Expressing and Storing Breast Milkby Laura Driver
Expressing milk means squeezing milk out of your breast so you can store it and feed it to your baby later.
You might want to express milk if:
- you have to be away from your baby, for example, because your baby is in special care or because you're going back to work
- your breasts feel uncomfortably full (engorged)
- your baby isn't able to suck well but you still want to give them breast milk
- your partner is going to help with feeding your baby
- you want to boost your milk supply
How do I express breast milk?
You can express milk by hand or with a breast pump. How often you express your milk, and how much you express, will depend on why you are doing it.
Sometimes it takes a little while for your milk to start flowing. Try to choose a time when you feel relaxed. Having your baby (or a photo of them) nearby may help your milk to flow.
You may find it easier to express in the morning when your breasts can sometimes feel fuller.
[Read more: The Growing Popularity of Colostrum Harvesting]
Expressing breast milk by hand
Some women find it easier to express milk by hand than to use a pump, especially in the first few days or weeks. It also means you won't have to buy or borrow a pump or rely on electricity supply.
Hand expressing allows you to encourage milk to flow from a particular part of the breast. This may be useful, for example, if one of the milk ducts in your breast becomes blocked.
Hold a sterilised feeding bottle or container below your breast to catch the milk as it flows.
These tips may help:
- Before you start, wash your hands thoroughly with soap and warm water.
- Some mothers find gently massaging their breasts before expressing helps their milk to let down.
- Cup your breast with one hand then, with your other hand, form a "C" shape with your forefinger and thumb.
- Squeeze gently, keeping your finger and thumb near the darker area around your nipple (areola) but not on it (don't squeeze the nipple itself as you could make it sore). This shouldn't hurt.
- Release the pressure, then repeat, building up a rhythm. Try not to slide your fingers over the skin.
- Drops should start to appear, and then your milk usually starts to flow.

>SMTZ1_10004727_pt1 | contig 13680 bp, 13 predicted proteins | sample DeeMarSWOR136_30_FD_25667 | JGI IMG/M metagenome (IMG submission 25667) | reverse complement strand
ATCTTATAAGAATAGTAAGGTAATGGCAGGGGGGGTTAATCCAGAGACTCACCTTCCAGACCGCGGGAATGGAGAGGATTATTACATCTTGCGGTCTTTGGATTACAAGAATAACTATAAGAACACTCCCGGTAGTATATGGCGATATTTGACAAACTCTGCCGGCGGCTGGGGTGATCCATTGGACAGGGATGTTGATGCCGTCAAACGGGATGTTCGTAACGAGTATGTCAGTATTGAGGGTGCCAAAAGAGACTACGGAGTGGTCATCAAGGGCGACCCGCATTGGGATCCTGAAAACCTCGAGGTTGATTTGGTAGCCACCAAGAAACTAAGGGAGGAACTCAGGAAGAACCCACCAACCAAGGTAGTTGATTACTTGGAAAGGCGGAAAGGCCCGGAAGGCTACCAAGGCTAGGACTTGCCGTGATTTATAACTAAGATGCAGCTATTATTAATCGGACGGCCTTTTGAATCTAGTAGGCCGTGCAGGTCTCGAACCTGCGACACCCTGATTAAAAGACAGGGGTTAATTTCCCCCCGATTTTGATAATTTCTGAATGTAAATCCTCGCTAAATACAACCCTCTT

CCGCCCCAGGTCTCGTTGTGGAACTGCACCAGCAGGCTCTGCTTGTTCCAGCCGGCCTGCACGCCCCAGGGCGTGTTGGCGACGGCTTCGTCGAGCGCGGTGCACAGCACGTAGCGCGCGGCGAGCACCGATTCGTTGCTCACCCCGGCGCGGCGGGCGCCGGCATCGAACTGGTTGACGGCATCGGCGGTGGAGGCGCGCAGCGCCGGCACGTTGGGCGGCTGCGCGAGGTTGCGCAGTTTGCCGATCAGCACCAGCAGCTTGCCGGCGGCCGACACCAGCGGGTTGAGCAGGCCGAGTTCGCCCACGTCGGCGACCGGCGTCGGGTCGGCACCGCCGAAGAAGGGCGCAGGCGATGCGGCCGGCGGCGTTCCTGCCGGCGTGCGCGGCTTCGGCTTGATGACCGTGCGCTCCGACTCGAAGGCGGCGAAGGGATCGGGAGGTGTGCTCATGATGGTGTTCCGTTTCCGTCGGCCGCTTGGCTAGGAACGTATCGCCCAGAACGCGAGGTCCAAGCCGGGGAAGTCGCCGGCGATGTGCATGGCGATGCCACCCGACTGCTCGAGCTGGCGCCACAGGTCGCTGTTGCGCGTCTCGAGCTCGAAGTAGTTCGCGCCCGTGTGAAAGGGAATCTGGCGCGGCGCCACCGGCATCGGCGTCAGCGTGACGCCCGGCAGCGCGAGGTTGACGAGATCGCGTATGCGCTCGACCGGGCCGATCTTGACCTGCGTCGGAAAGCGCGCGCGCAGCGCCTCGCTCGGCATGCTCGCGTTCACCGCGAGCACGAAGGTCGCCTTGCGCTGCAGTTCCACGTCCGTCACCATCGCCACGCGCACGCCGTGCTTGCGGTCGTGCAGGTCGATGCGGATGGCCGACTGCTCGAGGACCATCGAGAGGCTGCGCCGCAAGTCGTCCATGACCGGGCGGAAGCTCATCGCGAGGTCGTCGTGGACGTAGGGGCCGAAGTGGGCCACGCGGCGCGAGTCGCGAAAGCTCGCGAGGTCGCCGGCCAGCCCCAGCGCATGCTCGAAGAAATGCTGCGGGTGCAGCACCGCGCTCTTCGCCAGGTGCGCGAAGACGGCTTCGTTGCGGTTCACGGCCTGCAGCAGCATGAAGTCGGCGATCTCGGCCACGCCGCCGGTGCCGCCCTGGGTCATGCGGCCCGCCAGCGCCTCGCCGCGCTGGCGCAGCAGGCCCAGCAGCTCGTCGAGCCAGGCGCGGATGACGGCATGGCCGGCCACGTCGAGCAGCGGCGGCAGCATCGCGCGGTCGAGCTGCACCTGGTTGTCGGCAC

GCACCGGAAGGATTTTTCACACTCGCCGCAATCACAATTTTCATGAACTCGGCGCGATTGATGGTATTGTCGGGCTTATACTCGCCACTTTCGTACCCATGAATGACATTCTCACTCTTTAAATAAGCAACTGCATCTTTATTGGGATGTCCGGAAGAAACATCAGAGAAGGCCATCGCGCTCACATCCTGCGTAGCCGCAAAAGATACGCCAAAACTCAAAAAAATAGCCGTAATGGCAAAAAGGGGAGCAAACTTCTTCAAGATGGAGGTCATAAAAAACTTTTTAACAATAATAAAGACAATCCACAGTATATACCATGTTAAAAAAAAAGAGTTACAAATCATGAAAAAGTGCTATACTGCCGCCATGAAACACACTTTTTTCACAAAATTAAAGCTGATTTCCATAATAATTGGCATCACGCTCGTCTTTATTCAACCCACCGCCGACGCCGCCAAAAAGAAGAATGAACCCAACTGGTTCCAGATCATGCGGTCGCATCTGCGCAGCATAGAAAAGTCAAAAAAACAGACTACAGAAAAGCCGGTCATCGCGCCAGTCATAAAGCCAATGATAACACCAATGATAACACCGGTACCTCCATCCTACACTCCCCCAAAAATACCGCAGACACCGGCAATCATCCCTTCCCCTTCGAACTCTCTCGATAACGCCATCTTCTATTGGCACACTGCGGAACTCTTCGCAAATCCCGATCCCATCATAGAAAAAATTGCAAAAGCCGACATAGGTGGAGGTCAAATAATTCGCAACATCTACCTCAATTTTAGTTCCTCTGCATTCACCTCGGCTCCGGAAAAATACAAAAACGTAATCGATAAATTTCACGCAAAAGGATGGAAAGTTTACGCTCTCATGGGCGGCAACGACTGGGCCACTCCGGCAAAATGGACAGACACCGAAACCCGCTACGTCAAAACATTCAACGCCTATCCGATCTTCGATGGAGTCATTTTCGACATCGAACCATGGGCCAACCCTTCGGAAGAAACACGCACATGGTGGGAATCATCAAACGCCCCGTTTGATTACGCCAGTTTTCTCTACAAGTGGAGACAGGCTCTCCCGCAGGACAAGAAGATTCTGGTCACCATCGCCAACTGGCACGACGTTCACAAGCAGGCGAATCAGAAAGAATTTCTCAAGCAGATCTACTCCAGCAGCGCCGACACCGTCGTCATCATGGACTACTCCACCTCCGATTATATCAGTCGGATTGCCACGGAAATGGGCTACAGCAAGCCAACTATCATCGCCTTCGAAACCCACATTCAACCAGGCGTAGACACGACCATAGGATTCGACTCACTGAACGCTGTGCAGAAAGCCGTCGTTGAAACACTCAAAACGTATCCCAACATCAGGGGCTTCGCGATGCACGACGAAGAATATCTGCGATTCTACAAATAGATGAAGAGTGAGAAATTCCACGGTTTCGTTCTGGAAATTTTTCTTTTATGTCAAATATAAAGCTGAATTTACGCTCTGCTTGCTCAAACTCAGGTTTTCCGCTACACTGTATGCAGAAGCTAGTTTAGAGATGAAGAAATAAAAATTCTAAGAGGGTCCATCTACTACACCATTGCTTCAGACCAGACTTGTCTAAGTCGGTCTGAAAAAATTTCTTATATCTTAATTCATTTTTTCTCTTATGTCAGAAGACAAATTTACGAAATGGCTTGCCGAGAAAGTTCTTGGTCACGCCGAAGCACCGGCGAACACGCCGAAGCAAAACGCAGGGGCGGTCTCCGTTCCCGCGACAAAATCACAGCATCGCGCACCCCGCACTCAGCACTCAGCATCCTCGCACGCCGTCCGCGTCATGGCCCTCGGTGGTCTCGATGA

- If no drops appear, try moving your finger and thumb slightly, but still, avoid the darker area.
- When the flow slows down, move your fingers round to a different section of your breast, and repeat.
- When the flow from one breast has slowed, swap to the other breast. Keep changing breasts until your milk drips very slowly or stops altogether.
Expressing milk with a breast pump
There are two different types of breast pump: manual (hand-operated) and electric.
Different pumps suit different women, so ask for advice or see if you can try one before you buy.
Manual pumps are cheaper but may not be as quick as an electric one.
You may be able to hire an electric pump. Your midwife, health visitor or a local breastfeeding supporter can give you details of pump hire services near you.
The suction strength can be altered on some electric pumps. Build up slowly. Setting the strength to high straightaway may be painful or damage your nipple.
You may also be able to get different funnel sizes to fit your nipples. The pump should never cause bruising or catch your nipple as it is sucked into the funnel.
Always make sure that the pump and container are clean and sterilised before you use them.
[Read more: What Does it Mean to 'Pump and Dump']
Storing breast milk
You can store breast milk in a sterilised container or in special breast milk storage bags:
- in the fridge for up to five days at 4C or lower (you can buy cheap fridge thermometers online)
- for two weeks in the ice compartment of a fridge
- for up to six months in a freezer
Breast milk that's been cooled in the fridge can be carried in a cool bag with ice packs for up to 24 hours.
Storing breast milk in small quantities will help to avoid waste. If you're freezing it, make sure you label and date it first.
Defrosting frozen breast milk
Breast milk that's been frozen is still good for your baby and is better than formula milk.
It's best to defrost frozen milk slowly in the fridge before giving it to your baby. If you need to use it straight away you can defrost it by putting it in a jug of warm water or holding it under running warm water.
Once it's defrosted, use it straight away. Don't re-freeze milk that has been defrosted.
Warming breast milk
You can feed expressed milk straight from the fridge if your baby is happy to drink it cold. Or you can warm the milk to body temperature by putting the bottle in a jug of warm water or holding it under running warm water.
Once your baby has drunk from a bottle of breast milk it should be used within the hour and anything left over, thrown away.
Don't use a microwave to heat up or defrost breast milk. This can cause hot spots, which can burn your baby's mouth.
[Read more: How to Whip Your Boob Out In Public Like a Pro]
Breast milk if your baby is in hospital
If you're expressing breast milk because your baby is premature or sick, ask the hospital staff caring for your baby for advice on how to store it.
Having difficulty expressing?
If you are finding it difficult or uncomfortable to express your breast milk:
Ask your midwife or health visitor for help. They can also tell you about other breastfeeding support available near you.
Search online for breastfeeding support in your area.
Call the National Breastfeeding Helpline on 0300 100 0212 (9.30am-9.30pm daily).
[Read more: How to Choose the Right Nursing Bra]